, Volume 230, Issue 3, pp 439–449 | Cite as

β-Arrestin 2 knockout mice exhibit sensitized dopamine release and increased reward in response to a low dose of alcohol

  • Karl Björk
  • Valeria Tronci
  • Annika Thorsell
  • Gianluigi Tanda
  • Natalie Hirth
  • Markus Heilig
  • Anita C. Hansson
  • Wolfgang H. Sommer
Original Investigation



The rewarding effects of alcohol have been attributed to interactions between opioid and dopaminergic system within the mesolimbic reward pathway. We have previously shown that ablation of β-arrestin 2 (Arrb2), a crucial regulator of μ-opioid receptor function, attenuates alcohol-induced hyperlocomotion and c-fos activation in the nucleus accumbens.


Here, we further investigated the role of Arrb2 in modulating alcohol-induced dopamine (DA) release and conditioned place preference (CPP). We also assessed the functional importance of Arrb2 for μ-opioid receptor surface expression and signaling following an acute alcohol challenge.


Alcohol-evoked (0.375, 0.75, and 1.5 g/kg intraperitoneally) DA release was measured by in vivo microdialysis in the shell of nucleus accumbens. Reward was assessed by the CPP paradigm. Receptor function was assessed by μ-receptor binding and [35S]GTP-γ-S autoradiography.


In Arrb2 knockout mice accumbal DA levels reach maximum response at a lower dose compared to wild-type (wt) animals. In line with these results, Arrb2 knockout mice display increased CPP for alcohol as compared to wt mice. Finally, Arrb2 mutant mice display increased μ-opioid receptor signaling in the ventral and dorsal striatum and amygdala in response to a low dose of alcohol, indicating impaired desensitization mechanisms in these mice.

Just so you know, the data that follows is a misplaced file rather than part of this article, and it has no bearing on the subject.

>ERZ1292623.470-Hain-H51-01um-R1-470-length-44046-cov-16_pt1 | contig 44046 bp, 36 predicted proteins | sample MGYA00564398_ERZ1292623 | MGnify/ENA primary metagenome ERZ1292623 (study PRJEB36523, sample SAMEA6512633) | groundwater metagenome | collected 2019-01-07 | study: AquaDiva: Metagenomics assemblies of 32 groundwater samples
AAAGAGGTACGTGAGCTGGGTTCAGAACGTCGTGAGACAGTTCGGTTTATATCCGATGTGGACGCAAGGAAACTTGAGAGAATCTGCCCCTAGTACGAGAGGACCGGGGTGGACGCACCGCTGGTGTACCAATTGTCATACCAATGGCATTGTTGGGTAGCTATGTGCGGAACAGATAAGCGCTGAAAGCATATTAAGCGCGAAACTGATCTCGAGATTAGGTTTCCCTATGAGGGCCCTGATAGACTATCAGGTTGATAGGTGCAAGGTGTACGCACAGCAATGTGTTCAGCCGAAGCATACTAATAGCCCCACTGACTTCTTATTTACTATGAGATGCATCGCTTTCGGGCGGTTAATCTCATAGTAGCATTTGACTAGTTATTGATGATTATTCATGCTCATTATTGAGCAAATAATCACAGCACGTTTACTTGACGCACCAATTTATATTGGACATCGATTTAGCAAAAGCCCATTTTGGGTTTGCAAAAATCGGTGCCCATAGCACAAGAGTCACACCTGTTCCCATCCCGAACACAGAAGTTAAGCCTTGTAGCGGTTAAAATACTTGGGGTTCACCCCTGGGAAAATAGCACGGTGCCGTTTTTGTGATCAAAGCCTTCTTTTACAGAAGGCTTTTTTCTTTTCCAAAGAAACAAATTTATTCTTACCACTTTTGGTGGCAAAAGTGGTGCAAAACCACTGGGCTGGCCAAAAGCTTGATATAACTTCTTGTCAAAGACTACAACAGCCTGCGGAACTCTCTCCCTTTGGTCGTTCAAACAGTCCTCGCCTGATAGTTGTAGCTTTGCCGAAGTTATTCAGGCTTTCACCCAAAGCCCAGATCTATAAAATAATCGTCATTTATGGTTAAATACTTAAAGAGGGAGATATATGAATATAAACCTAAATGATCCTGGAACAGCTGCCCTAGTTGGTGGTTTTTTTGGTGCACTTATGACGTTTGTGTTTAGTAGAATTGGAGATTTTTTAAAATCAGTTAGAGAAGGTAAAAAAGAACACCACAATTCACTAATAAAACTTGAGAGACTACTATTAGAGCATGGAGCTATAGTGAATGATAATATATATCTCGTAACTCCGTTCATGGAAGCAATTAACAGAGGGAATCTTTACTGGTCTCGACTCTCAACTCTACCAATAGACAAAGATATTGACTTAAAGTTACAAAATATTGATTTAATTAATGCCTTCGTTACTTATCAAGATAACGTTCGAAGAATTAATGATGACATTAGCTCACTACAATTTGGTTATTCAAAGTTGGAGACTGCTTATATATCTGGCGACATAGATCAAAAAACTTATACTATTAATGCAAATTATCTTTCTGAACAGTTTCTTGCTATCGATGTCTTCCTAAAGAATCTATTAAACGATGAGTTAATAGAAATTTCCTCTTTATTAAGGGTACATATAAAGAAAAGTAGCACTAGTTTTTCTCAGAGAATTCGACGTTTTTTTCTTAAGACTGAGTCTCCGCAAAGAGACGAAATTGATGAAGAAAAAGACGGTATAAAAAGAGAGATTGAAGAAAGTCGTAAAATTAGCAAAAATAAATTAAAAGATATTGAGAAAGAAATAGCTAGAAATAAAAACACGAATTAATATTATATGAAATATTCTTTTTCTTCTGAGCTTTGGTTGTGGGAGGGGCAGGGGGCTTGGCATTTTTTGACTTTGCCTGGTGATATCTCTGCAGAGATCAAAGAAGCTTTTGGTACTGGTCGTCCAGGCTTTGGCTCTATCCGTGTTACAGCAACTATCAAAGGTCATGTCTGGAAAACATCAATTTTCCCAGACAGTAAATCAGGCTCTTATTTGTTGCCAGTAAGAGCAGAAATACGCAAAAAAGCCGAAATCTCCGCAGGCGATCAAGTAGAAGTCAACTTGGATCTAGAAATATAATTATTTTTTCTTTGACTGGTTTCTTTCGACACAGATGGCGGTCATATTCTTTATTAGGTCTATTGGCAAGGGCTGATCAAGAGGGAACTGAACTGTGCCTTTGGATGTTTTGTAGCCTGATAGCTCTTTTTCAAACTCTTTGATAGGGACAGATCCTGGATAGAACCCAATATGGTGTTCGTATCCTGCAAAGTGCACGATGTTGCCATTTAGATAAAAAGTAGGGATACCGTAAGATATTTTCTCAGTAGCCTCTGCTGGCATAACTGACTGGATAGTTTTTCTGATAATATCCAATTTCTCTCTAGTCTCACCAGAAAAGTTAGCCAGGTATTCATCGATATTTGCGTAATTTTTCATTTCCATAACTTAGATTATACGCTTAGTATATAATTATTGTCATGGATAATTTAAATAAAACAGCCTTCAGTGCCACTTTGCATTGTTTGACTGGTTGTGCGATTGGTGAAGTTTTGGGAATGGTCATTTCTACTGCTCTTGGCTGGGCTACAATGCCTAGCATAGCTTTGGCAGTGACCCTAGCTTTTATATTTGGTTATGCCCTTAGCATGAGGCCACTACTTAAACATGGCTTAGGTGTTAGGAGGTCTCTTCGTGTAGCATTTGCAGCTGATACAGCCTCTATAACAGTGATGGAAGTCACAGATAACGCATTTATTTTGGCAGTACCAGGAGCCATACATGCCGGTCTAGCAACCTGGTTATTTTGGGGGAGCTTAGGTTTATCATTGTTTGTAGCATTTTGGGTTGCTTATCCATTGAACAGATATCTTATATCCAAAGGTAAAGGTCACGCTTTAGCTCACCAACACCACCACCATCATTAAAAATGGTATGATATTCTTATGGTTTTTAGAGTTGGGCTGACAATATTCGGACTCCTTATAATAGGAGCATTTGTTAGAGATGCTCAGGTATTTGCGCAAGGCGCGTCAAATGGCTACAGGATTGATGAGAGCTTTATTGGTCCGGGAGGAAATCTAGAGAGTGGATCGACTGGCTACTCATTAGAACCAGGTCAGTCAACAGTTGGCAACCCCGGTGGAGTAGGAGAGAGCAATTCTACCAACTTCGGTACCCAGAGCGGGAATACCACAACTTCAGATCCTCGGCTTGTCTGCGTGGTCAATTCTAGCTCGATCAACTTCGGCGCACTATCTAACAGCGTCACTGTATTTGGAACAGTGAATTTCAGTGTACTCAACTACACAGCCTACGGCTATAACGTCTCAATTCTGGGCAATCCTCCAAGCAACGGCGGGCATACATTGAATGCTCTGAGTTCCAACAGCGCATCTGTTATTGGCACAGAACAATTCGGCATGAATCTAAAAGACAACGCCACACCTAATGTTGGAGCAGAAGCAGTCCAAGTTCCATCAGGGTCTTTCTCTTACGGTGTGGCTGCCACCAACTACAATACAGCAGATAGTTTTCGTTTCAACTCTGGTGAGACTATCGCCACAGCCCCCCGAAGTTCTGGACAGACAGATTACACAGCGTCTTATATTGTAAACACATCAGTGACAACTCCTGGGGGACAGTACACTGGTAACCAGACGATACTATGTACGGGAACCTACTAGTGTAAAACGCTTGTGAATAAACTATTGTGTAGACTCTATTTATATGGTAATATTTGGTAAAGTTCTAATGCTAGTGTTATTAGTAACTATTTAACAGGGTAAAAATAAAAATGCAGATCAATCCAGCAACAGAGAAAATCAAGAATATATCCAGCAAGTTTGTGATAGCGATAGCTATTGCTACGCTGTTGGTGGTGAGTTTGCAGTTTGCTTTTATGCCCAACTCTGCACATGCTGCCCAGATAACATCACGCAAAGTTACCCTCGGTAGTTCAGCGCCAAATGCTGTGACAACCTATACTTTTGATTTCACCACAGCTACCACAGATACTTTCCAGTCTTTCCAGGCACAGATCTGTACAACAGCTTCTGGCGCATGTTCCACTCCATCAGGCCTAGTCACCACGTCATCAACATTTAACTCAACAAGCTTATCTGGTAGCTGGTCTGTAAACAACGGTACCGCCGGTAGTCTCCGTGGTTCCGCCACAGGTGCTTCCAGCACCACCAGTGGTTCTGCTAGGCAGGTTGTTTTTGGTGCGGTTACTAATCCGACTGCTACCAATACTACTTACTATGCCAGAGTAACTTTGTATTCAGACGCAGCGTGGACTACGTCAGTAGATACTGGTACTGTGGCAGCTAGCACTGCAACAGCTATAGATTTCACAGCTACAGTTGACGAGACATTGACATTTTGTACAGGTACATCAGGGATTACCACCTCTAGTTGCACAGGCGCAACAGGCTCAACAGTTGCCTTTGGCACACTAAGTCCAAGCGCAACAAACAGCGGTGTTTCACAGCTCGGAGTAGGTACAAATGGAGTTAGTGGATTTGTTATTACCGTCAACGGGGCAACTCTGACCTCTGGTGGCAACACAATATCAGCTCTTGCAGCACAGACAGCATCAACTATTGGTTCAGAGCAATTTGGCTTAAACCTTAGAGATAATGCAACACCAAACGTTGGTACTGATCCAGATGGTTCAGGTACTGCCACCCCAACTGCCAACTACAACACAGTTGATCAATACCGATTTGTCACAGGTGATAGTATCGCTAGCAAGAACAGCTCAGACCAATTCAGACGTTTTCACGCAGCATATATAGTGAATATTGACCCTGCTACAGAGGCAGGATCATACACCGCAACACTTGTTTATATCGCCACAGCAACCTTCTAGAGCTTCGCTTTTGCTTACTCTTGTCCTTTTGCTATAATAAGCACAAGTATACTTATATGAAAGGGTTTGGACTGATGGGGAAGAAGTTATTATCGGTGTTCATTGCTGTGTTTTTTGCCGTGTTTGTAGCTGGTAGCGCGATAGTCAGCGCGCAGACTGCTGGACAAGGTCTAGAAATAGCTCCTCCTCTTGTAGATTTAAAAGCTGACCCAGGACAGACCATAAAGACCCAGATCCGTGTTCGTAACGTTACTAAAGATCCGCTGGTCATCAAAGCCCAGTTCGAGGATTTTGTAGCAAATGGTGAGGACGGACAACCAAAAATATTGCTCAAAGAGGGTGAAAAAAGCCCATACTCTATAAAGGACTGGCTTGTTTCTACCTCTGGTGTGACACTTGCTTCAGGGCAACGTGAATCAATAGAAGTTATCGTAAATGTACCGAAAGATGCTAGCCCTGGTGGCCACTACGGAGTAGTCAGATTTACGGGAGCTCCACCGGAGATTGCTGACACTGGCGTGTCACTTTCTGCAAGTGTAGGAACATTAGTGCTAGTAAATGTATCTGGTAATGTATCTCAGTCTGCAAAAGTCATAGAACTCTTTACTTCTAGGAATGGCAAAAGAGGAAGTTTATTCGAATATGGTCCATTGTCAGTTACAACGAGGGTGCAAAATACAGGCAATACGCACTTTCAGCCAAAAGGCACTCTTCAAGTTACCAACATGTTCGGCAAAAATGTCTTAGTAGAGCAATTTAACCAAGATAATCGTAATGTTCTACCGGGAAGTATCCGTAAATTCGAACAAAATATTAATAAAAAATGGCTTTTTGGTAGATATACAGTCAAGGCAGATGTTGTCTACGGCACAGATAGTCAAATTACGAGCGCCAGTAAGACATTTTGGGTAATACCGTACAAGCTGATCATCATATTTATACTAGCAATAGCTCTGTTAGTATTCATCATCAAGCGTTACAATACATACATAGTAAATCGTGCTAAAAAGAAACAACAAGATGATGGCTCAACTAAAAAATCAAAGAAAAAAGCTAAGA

Our results show that Arrb2 modulates the response to low doses of alcohol on various levels including μ-opioid receptor signaling, DA release, and reward. They also reveal a clear dissociation between the effects of Arrb2 on psychomotor and reward behaviors.


Arrestin Opioid Dopamine Alcohol Reward Nucleus accumbens 



KB was supported by a grant from Svenska Stiftelsen för Medicinsk Forskning. NH and ACH were supported by a grant from the “Deutsche Forschungsgemeinschaft” (DFG, HA 6102/1). This report was also funded by the Intramural Research Programs of NIAAA and NIDA, National Institutes of Health, Department of Health and Human Services.

Conflict of interest

To the best of their knowledge, the authors do not hold financial or other interests that might be perceived as biasing the present study.

Supplementary material

213_2013_3166_MOESM1_ESM.docx (18 kb)
ESM 1 (DOCX 17 kb)


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Copyright information

© Springer-Verlag Berlin Heidelberg 2013

Authors and Affiliations

  • Karl Björk
    • 1
    • 3
    • 6
  • Valeria Tronci
    • 2
  • Annika Thorsell
    • 3
    • 4
  • Gianluigi Tanda
    • 2
  • Natalie Hirth
    • 5
  • Markus Heilig
    • 3
  • Anita C. Hansson
    • 3
    • 5
  • Wolfgang H. Sommer
    • 3
    • 5
  1. 1.Translational Neuropharmacology, Department of Clinical NeuroscienceKarolinska InstituteStockholmSweden
  2. 2.Psychobiology SectionNIDA, National Institutes of HealthBaltimoreUSA
  3. 3.Laboratory of Clinical and Translational Studies, NIAAANational Institutes of HealthBethesdaUSA
  4. 4.Department of Clinical and Experimental MedicineLinköping UniversityLinköpingSweden
  5. 5.Institute of Psychopharmacology at Central Institute of Mental Health, Medical Faculty MannheimUniversity of HeidelbergMannheimGermany
  6. 6.Karolinska Institute, Center for Molecular Medicine, Section for Translational NeuropharmacologyL8:01 Karolinska University HospitalStockholmSweden

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